As a young woman, being a welcoming person in my everyday life is about accepting people, including those who are different or vulnerable. I value being a welcoming person, especially as a disciplined African woman who seeks to stick to my Christian values and honour my culture.
I was recently celebrating graduating school with my friends. While I wanted to have fun with them and make memories before we go on our own paths post-school, I was put in a challenging situation where my values as a Zimbabwean Christian were put to the test. When I was celebrating Schoolies (a week of celebration, usually on the beach, following school graduation) recently, I experienced both implicit and overt peer pressure to drink.
It was implicit because everyone else was drinking alcohol a lot and so there was a temptation to join in and drink to have fun. It was overt, because fellow graduates said things like, “C’mon you need to loosen up” or “C’mon you’ve graduated, too, it’s time to have fun.”
As I am not the type to beat around the bush, it was challenging to remain polite in my responses to my friends, as I know how to have fun. It was also challenging for me to remain non-judgemental and to help my friends when they became drunk.
Growing up in a Zimbabwean family, I was raised to be welcoming. This means opening our door to people without family, donating food to the parish pantry and going through our clothes at the end of every year and giving away what we don’t need. I come from a reasonably big family and so we cook in bulk, making extra for people who are experiencing homelessness. We give the meals to people on the streets directly or to emergency service organisations.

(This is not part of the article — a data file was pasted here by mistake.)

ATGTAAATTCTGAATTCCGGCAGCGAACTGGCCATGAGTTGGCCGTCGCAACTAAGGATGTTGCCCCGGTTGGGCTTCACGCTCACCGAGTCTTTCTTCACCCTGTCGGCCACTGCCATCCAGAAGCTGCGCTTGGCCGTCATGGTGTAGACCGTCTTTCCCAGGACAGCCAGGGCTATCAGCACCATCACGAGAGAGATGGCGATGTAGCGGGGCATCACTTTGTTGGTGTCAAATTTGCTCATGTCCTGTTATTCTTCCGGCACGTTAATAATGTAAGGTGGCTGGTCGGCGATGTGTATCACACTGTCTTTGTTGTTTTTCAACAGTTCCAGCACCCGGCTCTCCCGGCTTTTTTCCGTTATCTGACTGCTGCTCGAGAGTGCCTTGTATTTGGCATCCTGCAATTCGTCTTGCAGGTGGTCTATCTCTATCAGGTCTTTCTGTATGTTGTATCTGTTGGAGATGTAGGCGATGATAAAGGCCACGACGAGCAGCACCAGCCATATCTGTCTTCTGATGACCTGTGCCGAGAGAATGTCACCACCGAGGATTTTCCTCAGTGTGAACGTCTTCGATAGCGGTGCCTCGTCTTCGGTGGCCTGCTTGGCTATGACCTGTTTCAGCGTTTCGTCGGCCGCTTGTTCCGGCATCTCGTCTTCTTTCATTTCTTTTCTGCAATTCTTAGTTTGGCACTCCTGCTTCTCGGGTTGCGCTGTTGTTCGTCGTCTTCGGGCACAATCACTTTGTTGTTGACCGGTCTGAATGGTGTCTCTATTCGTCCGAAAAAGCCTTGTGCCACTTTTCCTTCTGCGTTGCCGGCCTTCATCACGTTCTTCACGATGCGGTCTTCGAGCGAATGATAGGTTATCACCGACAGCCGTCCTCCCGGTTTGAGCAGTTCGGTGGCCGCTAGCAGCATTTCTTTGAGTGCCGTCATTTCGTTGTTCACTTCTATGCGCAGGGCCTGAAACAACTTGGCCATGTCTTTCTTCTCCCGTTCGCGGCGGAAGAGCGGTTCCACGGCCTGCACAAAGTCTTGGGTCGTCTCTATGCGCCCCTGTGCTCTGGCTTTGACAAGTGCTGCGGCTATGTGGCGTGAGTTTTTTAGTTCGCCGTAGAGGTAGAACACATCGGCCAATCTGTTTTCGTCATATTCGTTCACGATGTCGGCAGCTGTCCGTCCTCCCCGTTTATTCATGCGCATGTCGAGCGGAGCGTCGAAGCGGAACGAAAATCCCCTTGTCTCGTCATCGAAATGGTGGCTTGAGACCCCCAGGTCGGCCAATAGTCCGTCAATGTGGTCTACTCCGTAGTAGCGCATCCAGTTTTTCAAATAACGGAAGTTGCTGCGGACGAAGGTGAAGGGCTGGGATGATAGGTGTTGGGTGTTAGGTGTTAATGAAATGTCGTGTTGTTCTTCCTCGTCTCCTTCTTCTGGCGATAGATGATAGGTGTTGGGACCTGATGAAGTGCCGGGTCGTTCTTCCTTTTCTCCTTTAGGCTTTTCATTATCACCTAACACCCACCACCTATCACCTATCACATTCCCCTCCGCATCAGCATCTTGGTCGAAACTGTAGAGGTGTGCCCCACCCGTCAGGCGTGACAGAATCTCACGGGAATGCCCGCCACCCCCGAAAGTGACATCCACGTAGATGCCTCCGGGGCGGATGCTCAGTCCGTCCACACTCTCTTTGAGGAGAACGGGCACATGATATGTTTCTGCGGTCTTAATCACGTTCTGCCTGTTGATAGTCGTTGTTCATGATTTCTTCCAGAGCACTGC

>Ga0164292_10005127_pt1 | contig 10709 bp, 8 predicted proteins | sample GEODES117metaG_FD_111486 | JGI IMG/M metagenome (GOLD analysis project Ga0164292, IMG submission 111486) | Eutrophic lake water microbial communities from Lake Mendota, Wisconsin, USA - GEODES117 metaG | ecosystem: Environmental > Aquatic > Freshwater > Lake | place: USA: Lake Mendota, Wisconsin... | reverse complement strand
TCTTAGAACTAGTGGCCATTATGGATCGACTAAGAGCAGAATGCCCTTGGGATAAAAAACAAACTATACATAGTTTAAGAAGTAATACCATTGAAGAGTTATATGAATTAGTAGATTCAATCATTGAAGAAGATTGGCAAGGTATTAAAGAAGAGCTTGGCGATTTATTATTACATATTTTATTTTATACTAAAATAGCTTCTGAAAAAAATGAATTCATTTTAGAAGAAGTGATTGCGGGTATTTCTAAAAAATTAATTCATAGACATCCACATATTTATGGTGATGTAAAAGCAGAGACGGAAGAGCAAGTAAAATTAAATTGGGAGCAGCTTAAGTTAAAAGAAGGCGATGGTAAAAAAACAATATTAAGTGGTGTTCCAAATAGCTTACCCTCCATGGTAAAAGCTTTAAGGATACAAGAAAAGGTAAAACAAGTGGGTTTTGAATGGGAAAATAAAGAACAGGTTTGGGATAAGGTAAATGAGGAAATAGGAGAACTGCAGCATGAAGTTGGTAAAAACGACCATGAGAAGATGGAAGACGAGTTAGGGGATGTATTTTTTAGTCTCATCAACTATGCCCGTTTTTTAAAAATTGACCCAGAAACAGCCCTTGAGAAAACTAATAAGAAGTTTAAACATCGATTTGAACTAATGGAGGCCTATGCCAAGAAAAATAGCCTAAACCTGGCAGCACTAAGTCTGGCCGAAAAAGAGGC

Being welcoming also means spending time with people who are lonely, such as those in aged care homes. I sometimes spend a Saturday with friends hanging out with and helping residents in the local aged care facility. They especially like it when I play board games with them, particularly chess. There is an elderly man in the home who made a chess set out of a beautiful light brown timber when he was young. I have never been able to beat him at chess – he likes winning with a Scholar’s Mate, a four-move checkmate strategy.
I also assist in the aged care home with giving out meals at lunchtime, taking the time to chat and interact with the residents during their meal. I am moved hearing their stories. One that struck me recently was shared by a very quiet woman. At first she was hesitant to speak to us, even suspicious. After some time, she started engaging my friends and me. She told us that she had fled an abusive partner and ended up living on the streets for a long time. She said that she was touched by our kindness and felt acknowledged because when she was living on the streets most people would pass her without a glance.
By being respectful in challenging conversations, helping people who are in need and taking time to be with people who are lonely, we are being a welcoming community. Just as the whole community – the shepherds, kings and animals – came together to be with the vulnerable baby in Bethlehem 2,000 years ago, it is important for our community members to be there for those who are vulnerable.
Every human being was saved by that beautiful baby. The nativity story reminds me that I was not put on this Earth for myself, but to do God’s work as part of a community.Jump to next article